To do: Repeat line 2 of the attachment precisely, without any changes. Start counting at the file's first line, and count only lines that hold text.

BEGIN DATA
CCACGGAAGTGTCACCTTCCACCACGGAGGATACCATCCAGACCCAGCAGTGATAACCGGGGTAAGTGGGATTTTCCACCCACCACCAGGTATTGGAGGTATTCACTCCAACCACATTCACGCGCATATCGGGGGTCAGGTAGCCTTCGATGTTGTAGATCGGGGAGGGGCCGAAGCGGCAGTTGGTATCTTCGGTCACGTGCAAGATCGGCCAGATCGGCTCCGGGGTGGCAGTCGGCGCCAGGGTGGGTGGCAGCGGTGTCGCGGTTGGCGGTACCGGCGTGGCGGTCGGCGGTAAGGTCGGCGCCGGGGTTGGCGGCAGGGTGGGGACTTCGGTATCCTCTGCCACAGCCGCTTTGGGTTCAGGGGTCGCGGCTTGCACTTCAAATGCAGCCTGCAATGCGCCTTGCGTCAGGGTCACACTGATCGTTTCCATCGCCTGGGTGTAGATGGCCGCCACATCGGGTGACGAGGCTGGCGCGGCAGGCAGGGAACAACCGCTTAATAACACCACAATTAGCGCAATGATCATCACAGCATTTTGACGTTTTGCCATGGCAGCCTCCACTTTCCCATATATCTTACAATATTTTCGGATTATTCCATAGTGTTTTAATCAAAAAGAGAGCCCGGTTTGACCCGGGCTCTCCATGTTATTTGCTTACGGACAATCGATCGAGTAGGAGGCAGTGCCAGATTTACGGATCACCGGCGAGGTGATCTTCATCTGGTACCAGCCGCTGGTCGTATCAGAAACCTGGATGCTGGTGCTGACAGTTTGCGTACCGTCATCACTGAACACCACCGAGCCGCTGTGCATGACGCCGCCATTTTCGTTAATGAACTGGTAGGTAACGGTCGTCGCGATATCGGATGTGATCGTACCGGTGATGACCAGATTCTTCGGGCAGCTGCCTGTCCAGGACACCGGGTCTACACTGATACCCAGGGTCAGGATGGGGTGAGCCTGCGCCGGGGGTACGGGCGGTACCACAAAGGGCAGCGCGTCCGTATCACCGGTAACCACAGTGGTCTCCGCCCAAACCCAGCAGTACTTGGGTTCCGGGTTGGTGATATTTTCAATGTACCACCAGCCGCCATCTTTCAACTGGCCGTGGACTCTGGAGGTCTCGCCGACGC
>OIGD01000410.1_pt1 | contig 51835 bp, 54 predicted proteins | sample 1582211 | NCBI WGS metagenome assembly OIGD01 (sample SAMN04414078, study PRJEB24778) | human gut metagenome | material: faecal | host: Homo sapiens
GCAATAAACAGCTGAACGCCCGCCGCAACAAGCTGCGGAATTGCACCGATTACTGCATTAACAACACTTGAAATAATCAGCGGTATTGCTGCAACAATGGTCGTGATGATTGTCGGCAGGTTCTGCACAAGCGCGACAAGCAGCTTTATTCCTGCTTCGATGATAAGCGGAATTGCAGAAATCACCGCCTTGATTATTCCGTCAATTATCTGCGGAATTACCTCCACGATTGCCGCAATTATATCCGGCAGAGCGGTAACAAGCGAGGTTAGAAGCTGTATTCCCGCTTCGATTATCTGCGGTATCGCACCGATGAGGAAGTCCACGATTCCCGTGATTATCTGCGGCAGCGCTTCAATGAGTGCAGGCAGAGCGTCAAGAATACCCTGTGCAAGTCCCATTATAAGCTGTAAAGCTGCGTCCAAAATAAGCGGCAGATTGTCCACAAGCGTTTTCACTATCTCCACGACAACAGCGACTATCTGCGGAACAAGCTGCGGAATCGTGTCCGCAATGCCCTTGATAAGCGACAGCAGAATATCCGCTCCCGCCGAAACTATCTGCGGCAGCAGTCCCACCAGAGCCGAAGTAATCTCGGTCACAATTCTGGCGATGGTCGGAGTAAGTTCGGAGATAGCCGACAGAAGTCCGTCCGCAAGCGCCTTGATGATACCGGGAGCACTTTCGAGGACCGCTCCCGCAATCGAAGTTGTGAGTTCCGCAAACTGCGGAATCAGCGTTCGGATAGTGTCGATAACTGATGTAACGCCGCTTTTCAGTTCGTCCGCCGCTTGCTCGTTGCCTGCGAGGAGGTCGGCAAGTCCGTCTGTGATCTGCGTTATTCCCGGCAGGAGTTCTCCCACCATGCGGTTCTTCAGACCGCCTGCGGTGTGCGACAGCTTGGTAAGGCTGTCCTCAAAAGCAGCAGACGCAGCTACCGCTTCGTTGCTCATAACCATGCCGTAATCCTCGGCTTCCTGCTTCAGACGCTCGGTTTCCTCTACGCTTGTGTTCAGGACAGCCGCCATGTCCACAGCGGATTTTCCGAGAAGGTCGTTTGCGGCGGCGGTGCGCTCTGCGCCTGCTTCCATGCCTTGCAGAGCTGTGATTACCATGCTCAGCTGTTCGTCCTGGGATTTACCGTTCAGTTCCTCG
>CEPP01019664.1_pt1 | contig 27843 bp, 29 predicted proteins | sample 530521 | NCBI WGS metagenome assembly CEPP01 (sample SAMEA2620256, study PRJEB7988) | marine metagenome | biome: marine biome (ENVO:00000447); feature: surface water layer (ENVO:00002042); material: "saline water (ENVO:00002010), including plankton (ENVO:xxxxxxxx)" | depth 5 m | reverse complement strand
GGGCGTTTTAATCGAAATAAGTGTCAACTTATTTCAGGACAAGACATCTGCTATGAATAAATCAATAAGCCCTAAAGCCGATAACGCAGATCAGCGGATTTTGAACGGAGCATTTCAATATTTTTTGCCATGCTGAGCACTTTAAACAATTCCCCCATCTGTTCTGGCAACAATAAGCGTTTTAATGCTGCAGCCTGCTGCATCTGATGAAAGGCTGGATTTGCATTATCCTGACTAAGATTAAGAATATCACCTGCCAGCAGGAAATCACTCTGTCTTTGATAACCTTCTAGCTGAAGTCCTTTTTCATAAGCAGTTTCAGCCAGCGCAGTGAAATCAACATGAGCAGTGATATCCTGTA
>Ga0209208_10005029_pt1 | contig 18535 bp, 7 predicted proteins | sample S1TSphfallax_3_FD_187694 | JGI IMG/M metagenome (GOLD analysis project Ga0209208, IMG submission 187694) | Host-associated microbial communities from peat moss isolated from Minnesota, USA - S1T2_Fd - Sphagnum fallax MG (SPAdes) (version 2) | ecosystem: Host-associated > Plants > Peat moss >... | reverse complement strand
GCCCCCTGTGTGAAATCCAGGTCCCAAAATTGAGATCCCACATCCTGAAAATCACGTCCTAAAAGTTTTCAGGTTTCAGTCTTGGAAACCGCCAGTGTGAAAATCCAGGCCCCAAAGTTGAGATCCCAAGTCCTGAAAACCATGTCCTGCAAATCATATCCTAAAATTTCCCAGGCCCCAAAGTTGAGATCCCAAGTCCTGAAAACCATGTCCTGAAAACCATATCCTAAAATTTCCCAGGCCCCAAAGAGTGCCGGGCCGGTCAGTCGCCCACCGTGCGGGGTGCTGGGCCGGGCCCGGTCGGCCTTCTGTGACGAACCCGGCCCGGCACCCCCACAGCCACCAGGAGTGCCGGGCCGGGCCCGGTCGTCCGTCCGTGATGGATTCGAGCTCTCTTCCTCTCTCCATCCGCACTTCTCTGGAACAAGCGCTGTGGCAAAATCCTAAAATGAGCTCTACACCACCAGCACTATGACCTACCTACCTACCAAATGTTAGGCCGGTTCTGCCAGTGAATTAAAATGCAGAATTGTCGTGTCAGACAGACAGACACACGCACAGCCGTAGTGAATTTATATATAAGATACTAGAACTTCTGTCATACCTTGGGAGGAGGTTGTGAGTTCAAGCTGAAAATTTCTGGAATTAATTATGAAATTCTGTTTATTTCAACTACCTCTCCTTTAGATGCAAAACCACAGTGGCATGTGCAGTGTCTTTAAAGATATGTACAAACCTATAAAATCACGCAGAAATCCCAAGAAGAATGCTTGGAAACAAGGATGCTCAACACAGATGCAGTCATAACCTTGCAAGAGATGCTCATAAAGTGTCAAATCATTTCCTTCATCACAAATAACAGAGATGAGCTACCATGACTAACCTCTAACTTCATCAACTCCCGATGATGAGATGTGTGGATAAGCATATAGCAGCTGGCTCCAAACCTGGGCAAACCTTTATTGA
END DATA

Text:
>OIGD01000410.1_pt1 | contig 51835 bp, 54 predicted proteins | sample 1582211 | NCBI WGS metagenome assembly OIGD01 (sample SAMN04414078, study PRJEB24778) | human gut metagenome | material: faecal | host: Homo sapiens